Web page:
The big organizations don’t have this figured out any better than anybody else. Corporate America is often carted out as a better model for associations, particularly when it comes to generating revenue — it’s the tacit message delivered whenever somebody says, “Our association needs to run more like a business.” True enough, corporate execs get all the attention from magazine covers (well, almost all). But you didn’t have to try hard to find executives in the corporate world struggle to stay on point as much as anybody else. I gingerly suggested in March that perhaps GM was on the right path in responding to its cars’ ignition-switch problems; the months that followed have only made a fool of me. Apple’s board structure was much celebrated, but I think there are more interesting governance questions than board size. And even large nonprofits can have a leadership crisis when the executive steps into contentious territory. Case studies from the big guns can have some meaningful lessons to deliver, but ultimately the approach that works is going to be the product of what you’ve learned from what you’ve observed in your own organization.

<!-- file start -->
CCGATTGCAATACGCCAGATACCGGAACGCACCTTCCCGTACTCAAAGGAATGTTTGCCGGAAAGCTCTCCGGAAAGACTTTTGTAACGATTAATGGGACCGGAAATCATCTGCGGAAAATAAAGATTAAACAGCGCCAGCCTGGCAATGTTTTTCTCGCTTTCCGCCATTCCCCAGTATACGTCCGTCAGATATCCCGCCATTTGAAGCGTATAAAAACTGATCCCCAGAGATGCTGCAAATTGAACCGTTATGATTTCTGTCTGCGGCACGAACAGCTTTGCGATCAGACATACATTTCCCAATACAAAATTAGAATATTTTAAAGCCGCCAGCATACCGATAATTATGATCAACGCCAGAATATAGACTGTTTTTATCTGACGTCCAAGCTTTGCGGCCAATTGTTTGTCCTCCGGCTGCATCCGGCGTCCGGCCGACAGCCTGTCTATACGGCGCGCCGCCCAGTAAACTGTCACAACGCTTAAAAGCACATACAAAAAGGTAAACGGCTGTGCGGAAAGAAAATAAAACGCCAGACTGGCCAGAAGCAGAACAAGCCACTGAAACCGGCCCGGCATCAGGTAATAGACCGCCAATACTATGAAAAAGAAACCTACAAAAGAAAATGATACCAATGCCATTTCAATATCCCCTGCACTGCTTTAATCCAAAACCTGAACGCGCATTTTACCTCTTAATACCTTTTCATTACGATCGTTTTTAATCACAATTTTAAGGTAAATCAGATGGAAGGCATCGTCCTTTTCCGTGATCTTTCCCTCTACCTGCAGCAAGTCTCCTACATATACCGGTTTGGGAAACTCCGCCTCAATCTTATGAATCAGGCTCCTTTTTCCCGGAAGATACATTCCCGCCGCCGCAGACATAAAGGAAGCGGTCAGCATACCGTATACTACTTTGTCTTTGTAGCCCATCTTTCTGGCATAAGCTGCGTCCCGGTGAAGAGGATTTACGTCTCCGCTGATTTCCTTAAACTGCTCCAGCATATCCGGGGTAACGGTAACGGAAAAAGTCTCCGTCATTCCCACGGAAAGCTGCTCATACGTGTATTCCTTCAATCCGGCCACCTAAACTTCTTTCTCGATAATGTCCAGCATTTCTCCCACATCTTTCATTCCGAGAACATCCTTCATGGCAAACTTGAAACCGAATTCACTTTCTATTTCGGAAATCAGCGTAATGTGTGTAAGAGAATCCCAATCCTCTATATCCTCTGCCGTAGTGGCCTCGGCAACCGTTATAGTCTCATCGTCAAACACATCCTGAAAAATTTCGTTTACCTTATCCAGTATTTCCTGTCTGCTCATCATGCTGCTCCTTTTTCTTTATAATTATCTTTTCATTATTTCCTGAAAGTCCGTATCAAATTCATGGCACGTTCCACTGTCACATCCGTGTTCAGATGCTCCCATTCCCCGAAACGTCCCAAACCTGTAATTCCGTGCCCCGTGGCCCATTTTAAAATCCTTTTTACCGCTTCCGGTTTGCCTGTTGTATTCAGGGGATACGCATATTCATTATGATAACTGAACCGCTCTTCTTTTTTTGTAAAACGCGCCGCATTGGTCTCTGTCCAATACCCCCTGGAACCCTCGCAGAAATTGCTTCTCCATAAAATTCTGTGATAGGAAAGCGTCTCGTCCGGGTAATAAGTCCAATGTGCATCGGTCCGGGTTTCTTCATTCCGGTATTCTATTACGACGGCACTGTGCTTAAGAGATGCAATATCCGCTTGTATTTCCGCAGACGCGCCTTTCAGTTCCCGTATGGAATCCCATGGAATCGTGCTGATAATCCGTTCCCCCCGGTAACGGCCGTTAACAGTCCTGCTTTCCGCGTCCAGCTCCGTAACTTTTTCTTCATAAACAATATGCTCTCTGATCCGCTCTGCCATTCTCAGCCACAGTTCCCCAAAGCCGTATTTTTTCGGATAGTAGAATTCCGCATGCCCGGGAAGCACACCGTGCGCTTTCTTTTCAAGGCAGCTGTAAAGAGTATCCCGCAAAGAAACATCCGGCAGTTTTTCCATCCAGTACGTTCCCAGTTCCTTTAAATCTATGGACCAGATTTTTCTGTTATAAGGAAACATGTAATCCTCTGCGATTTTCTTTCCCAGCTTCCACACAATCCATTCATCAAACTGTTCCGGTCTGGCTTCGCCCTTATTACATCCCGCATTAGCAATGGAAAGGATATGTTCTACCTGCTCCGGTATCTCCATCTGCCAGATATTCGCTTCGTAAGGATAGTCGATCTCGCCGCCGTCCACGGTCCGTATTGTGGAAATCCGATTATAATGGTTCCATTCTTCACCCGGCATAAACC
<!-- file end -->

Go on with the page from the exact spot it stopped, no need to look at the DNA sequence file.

05
Aug
14

When your gut speaks, listen

vp_gut_feeling_signAs a mom, I’ve learned to recognize that feeling. You know, that feeling in your gut that something isn’t quite right. The kids are too quiet. Maybe a sleepover when my kid seems sluggish (and later gets sick) isn’t a good idea. After 12 years of practice, I’ve finally learned to listen to my gut.

So why is that so hard to do in the workplace? Because as a parent, I’m not faced with mounds of data, mission statements and internal politics.